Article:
Spain has been a favorite destination for Britons and travelers from all over the world for some time now thanks to its sunny weather, beautiful beaches, and many cities of art and culture. If you have not gone yourself, you probably know someone who has visited the Iberian peninsula before.
Thanks to geographical proximity, favorable airfares and the possibility to visit the country without a Spanish visa, UK citizens traditionally make up a great (if not the biggest) portion of the sunny nation’s tourism revenue. In 2018, Spain placed second in the list of most visited countries in the world with 82.8 million tourists visiting its territory. As many as 18.5 million of those came from Britain.
But things risk changing for the worse due to Brexit. There are several ways in which Brexit may affect Spanish tourism, especially in case of a complete severance from the EU.
With the negotiations coming to an end and Brexit being implemented in 2021, we now have an idea of what new rules will apply.
Factors affecting the Spanish holiday market: Currency exchange
A strong currency is certainly an advantage budget-wise for holidaymakers.
The moment Brits voted out of the EU in June 2016, sterling started falling and never really returned to its pre-Brexit value. Sterling has dropped against euro — at the time of writing, £1 is worth €1.11 while it was €1.12 back in 2016.
In the case that the UK and EU cannot strike a long term deal, the sterling may fall even further, persuading Brits to save on exchange rates and go to countries with weaker currencies for their holidays.
The good news is, airfares are getting cheaper as a result of a combination of factors, Brexit included. Major Europeans airlines like EasyJet and Ryanair are lowering their fares because of the prolonged Brexit uncertainty, an excess in seating capacity, and a weaker sterling.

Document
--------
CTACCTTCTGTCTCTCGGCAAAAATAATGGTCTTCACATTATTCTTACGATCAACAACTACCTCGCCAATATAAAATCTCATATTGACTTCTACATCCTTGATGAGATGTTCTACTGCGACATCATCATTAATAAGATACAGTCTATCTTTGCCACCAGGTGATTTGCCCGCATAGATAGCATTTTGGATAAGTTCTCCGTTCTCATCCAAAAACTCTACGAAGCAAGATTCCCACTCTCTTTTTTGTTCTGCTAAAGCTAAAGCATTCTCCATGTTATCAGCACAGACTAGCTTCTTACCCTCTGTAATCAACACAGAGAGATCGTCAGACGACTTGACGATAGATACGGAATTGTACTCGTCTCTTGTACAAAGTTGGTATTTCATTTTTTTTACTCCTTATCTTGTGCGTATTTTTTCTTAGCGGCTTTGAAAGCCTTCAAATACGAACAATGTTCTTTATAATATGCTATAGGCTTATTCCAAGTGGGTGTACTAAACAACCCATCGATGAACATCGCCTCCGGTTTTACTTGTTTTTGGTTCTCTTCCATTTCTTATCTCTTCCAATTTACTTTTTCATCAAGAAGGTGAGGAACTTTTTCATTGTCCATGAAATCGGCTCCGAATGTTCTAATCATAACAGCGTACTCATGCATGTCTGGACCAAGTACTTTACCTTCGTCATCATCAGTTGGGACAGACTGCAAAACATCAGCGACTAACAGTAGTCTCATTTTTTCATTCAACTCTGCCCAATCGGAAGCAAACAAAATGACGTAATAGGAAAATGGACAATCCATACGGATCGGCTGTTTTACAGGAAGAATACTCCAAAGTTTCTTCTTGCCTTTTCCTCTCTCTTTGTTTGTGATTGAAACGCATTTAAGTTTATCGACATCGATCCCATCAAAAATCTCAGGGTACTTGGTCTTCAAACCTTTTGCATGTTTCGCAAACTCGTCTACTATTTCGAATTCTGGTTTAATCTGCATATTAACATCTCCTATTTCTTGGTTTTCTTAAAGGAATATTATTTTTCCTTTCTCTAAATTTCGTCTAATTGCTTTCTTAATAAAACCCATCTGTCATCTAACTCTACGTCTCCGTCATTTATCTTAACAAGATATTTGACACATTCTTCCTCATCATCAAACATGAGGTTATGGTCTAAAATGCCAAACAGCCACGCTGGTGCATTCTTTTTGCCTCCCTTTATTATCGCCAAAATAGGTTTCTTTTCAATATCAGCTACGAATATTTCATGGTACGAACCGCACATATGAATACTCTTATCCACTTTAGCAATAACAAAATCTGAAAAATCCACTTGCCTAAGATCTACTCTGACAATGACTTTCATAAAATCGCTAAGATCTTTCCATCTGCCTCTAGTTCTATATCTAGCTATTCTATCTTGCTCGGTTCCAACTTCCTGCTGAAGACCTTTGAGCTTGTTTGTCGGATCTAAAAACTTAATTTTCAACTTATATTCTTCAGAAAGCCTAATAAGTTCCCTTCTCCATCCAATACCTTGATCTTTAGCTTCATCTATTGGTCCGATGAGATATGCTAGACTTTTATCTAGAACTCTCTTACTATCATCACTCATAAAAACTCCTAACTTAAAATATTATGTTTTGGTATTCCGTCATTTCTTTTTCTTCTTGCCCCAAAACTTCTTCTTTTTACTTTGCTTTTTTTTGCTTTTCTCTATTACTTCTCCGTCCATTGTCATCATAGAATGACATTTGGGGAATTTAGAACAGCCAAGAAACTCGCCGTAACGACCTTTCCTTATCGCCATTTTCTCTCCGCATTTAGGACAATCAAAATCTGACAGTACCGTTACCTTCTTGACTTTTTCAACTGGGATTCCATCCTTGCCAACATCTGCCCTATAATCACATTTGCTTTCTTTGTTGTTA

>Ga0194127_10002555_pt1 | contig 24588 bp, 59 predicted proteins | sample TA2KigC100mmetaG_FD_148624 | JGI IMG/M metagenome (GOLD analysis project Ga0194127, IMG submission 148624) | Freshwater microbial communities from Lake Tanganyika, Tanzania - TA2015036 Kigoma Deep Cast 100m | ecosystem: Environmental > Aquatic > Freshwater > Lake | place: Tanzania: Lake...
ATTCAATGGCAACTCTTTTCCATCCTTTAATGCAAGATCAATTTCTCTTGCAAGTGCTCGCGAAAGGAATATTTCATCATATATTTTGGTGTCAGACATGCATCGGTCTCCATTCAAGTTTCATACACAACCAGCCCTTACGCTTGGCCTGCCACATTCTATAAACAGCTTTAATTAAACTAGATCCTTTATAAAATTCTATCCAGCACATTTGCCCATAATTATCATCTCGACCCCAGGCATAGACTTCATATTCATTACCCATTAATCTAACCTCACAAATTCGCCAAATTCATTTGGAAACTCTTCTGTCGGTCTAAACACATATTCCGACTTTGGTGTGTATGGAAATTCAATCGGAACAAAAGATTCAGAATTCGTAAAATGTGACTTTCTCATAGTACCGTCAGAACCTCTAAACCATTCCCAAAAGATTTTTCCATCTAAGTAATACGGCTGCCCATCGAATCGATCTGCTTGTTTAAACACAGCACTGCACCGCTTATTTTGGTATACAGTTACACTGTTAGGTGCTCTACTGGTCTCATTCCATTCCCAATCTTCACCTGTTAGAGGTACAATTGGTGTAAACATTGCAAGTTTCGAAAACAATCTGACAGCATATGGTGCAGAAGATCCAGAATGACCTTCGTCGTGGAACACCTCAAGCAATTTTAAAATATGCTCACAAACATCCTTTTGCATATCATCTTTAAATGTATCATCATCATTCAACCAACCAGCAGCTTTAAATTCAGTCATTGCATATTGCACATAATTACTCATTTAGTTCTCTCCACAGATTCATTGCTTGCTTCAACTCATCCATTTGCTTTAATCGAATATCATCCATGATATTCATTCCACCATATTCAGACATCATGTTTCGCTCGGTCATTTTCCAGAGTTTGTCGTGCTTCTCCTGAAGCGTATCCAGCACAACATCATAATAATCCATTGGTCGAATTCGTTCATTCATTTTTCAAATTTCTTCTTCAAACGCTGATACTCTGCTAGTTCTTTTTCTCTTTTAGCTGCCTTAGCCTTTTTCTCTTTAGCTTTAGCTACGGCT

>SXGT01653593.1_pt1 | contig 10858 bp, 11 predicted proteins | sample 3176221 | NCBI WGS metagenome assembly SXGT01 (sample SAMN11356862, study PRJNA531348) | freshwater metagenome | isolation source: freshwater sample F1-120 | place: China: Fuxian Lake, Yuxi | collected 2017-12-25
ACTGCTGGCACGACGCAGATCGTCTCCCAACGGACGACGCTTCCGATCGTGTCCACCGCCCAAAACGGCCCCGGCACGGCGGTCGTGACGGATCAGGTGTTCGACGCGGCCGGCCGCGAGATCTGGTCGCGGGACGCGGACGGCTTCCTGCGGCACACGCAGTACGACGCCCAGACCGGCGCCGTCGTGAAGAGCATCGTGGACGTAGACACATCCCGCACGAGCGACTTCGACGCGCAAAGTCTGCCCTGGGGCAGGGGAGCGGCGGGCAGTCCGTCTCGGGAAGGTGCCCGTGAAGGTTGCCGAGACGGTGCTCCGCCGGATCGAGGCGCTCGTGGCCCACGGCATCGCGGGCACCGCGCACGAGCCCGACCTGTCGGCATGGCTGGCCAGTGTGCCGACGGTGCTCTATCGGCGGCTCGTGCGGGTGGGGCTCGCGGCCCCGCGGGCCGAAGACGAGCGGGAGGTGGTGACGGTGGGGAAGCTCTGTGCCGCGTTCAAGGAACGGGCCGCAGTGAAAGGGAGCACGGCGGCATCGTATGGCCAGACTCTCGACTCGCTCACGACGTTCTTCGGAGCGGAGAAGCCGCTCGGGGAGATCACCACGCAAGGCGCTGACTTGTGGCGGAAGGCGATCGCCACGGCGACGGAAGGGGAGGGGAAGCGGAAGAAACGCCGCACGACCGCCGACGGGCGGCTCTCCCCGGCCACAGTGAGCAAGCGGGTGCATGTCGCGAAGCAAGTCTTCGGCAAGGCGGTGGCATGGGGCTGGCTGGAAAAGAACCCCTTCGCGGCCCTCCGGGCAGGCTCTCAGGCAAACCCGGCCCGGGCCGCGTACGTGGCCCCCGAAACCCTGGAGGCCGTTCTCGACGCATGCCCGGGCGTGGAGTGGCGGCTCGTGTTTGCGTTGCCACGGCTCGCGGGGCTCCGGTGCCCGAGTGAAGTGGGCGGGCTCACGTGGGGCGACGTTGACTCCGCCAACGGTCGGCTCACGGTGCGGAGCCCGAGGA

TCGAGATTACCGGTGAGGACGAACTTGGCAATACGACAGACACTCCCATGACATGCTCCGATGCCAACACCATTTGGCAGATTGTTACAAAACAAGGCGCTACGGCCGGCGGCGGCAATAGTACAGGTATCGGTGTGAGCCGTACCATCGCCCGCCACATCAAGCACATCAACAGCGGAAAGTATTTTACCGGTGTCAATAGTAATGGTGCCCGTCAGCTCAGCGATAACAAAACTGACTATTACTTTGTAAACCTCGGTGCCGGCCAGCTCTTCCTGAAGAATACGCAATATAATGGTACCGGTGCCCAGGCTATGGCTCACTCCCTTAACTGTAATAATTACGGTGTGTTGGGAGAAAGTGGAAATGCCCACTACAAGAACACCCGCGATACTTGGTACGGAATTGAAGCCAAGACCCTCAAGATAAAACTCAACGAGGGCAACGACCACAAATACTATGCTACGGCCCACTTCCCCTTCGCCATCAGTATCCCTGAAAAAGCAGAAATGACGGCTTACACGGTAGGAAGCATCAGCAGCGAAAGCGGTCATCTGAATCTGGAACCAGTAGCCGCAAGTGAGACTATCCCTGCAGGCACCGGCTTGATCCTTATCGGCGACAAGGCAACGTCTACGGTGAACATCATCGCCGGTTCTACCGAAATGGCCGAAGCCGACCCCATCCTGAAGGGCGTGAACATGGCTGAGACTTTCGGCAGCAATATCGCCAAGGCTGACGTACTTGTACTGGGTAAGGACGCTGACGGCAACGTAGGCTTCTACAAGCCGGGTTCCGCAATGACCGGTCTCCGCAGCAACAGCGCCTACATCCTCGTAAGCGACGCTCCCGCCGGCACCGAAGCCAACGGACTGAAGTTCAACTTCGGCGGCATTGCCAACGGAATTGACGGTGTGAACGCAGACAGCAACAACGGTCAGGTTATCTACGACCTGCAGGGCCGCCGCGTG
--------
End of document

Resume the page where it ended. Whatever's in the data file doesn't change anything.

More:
However, UK airlines will stop being considered EU companies and therefore, they will not enjoy the same air traffic rights as European lines. For this reason, some routes of companies like Vueling and Iberia (part of the British IAG group) may be affected. We will know more later in 2021.
Will Brits spend their Holidays in Spain after Brexit?
Britain officially left the EU in February 2020. At present, a transition period exists between the two entities, which expires in 2021.
Brexit negotiations have been a cause of worry for EU and UK citizens alike, who have been wondering exactly to what extent freedom of movement will be affected in the European area. Will UK nationals be able to travel to the EU visa-free as they are now, and what about permanent residency?
Will there be a Spain visa for UK citizens?
Fortunately, short-term stays such as holidays have already been discussed and at the beginning of April 2019, the European Parliament announced that UK citizens will not need a visa in order to visit the EU for up to 6 months and for tourism or business purposes. However, they will need a long-term visa (such as a work or study permit) to relocate to the Schengen Area for long periods of time or permanently.
Students should be aware that the UK will leave the Erasmus project, meaning that British students will no longer be able to participate in this exchange programme and travel to Spanish and other EU universities.
Since they will be holding a visa-exempt passport, British travelers will most likely need to apply for an ETIAS visa waiver before entering the Schengen area for short trips. An ETIAS visa waiver is a travel authorization that differs from traditional visas. It will come into full effect at the end of 2022 and will allow citizens of over 60 countries to visit territories within the Schengen Area for up to 90 days.
All they will have to do in order to apply for an ETIAS visa waiver is fill out an application form online before entering Europe. The ETIAS online process is designed to be quick and straightforward and the program is intended to simplify border checks and have better control over travel into and within the Schengen Area.
The European condition of reciprocity must apply. This means that Brits will travel to Spain and other Schengen countries visa-free only since the same rights are granted to EU citizens visiting the UK. This is the standard procedure regarding visa exemption under EU regulations.
British citizens will be able to continue travelling to Spain with just their national ID (and vice versa) until the 30th of September 2021. After that, they will need to carry their passport.
How does Brexit affect Gibraltar?
Gibraltar will not suffer a ‘hard Brexit.’ This was confirmed on December 31st by Spanish Minister for Foreign Affairs Arancha González Laya who announced that Gibraltar will remain within the Schengen Area thanks to a special deal between the UK and the EU.
Until the details of the deal are finalised, border processes in Gibraltar will remain unchanged.